Project: Understanding the development of protective immunity to malaria in pregnancy
Pregnant women are susceptible to malaria and we have recently identified a set of antibody features that were associated with protection from malaria in pregnancy. Interestingly, some of the identified antibody features are not associated with functions which are traditionally thought to be effective at clearing the parasites which cause malaria. We hypothesise that these antibody features are instead markers of a mature immune response. This project will involve measuring antibody features to placental malaria antigens using plate and flow cytometry based assays in samples from pregnant women, analysing how and when they are acquired and if they are protective. This will allow us to understand the role of these antibodies in protection and development of immunity, information needed to effectively design and evaluate a pregnancy-specific malaria vaccine.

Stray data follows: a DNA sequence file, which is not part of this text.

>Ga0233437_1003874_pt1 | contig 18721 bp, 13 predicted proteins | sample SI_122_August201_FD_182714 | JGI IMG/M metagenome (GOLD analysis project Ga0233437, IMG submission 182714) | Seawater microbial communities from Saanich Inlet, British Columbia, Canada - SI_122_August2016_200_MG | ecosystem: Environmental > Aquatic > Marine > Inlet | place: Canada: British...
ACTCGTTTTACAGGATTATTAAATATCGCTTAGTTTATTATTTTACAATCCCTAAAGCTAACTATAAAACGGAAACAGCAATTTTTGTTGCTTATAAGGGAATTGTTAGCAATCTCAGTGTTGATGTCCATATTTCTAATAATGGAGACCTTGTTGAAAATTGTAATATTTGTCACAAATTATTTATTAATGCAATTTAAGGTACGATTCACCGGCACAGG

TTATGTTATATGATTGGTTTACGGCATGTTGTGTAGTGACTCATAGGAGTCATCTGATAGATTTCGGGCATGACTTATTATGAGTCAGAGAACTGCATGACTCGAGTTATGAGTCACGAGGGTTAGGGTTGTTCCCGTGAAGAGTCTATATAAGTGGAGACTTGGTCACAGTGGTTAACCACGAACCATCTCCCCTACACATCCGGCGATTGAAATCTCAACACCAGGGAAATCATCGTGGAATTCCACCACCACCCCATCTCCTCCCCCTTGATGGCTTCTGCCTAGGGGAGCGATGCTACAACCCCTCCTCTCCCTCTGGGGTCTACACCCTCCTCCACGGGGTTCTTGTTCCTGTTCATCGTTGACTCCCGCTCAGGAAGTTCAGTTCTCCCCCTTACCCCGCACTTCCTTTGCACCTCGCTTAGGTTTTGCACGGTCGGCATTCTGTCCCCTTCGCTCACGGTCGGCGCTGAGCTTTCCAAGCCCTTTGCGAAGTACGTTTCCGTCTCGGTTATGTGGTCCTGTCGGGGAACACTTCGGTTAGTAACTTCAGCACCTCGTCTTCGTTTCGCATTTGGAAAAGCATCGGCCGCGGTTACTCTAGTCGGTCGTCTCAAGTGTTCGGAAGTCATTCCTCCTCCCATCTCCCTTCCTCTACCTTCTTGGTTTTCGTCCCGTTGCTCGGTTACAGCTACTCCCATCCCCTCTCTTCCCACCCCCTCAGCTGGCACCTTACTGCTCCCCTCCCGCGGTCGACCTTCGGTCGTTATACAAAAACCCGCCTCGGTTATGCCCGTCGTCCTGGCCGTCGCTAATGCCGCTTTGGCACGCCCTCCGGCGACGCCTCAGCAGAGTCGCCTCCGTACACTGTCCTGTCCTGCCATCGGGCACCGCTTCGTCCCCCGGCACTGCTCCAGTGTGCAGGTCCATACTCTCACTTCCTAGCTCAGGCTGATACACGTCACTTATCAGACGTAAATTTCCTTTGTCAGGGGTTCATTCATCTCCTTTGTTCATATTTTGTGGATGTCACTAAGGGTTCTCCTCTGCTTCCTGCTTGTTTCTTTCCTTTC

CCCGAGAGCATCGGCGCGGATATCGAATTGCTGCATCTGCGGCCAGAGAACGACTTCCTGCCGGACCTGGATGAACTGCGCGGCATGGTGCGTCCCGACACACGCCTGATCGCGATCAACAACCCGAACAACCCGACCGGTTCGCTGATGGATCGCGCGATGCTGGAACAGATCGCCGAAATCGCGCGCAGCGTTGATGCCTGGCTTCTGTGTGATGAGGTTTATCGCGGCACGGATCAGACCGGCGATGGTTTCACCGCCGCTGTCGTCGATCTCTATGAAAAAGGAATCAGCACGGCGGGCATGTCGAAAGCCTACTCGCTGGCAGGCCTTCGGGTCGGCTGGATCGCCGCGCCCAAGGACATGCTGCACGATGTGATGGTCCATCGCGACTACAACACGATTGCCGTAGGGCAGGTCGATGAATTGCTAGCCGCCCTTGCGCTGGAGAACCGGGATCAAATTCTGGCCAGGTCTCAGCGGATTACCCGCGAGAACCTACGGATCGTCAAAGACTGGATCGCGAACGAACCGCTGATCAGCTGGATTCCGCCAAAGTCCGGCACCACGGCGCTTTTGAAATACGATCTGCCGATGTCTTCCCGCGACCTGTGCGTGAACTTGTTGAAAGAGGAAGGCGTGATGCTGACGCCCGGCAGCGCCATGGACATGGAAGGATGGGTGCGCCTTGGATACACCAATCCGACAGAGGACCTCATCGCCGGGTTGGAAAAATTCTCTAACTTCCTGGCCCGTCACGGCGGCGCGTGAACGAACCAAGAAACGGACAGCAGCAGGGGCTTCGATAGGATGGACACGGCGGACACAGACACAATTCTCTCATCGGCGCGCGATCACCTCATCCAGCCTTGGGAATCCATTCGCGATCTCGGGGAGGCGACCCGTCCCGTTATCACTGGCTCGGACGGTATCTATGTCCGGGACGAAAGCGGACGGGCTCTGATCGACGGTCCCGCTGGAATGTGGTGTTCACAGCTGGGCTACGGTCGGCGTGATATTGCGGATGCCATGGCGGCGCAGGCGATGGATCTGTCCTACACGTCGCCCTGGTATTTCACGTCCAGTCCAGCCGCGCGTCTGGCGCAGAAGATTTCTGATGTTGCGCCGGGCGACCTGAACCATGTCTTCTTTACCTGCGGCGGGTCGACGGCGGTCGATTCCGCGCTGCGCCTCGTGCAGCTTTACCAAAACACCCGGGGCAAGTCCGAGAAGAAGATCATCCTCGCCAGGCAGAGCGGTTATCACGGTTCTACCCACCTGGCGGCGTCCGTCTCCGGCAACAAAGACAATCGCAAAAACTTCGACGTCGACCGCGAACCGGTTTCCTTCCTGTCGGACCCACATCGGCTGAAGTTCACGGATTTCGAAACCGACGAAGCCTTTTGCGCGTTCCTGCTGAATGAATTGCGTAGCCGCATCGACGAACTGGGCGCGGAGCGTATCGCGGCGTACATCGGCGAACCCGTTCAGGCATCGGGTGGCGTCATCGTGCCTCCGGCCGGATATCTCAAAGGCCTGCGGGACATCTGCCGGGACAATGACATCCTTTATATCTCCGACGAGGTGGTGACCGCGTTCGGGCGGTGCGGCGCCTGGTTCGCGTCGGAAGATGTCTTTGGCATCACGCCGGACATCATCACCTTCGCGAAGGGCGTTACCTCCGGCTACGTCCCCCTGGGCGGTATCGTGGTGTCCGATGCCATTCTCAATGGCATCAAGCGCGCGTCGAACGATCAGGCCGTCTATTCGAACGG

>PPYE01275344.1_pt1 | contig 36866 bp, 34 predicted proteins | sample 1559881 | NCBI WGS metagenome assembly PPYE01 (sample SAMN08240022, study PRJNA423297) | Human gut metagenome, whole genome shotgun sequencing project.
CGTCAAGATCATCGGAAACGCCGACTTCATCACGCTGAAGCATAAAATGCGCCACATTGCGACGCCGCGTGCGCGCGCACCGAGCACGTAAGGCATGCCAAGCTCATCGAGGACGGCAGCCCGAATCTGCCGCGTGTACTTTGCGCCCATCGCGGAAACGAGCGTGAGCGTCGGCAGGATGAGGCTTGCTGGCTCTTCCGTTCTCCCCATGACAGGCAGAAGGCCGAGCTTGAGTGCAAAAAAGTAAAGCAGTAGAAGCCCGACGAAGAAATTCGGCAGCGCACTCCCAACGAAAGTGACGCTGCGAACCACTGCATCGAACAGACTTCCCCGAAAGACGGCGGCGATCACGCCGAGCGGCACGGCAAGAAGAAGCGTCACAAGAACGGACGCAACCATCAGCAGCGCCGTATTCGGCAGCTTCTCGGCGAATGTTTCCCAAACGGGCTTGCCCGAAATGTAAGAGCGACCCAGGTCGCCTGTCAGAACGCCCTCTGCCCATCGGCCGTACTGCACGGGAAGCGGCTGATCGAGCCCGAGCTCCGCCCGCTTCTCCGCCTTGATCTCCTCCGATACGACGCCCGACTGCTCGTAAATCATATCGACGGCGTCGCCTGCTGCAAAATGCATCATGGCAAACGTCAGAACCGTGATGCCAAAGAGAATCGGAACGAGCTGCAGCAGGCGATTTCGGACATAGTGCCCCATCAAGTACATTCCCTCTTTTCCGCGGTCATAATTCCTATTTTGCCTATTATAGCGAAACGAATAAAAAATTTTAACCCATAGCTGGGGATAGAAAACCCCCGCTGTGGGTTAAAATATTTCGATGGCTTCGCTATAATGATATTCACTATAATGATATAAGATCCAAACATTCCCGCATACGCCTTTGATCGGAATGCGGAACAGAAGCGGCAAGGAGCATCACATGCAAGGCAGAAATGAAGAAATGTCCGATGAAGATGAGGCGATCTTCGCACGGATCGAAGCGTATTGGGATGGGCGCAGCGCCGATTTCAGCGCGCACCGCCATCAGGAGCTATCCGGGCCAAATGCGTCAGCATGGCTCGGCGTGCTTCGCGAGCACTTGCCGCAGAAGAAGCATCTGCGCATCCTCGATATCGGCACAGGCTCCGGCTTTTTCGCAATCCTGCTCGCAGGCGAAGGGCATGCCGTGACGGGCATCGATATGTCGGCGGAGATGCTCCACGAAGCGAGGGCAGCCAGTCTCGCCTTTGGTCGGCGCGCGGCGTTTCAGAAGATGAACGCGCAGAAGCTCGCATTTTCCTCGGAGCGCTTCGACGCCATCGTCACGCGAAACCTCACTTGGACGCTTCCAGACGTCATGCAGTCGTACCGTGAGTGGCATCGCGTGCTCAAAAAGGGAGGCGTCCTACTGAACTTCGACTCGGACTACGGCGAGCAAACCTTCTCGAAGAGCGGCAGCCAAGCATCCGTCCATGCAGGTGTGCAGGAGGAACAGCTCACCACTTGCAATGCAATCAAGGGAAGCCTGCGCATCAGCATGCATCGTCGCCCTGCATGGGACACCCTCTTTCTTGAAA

The Rogerson group studies the pathogenesis and immunity of malaria in the human host, using in vitro models and clinical samples from individuals in malaria-affected countries. We study how malaria in the mother affects her placenta, and the growth and development of her baby, and why some children develop life-threatening malaria, while others with similar exposure remain well or develop mild illness. We are collaborating with engineers to develop new diagnostics for malaria and are taking novel approaches to identifying antibody responses that protect pregnant women and young children from malaria, and block malaria transmission to mosquitoes.
Rogerson Group Current Projects
Master of Biomedical Science, Honours
PhD/MPhil, Master of Biomedical Science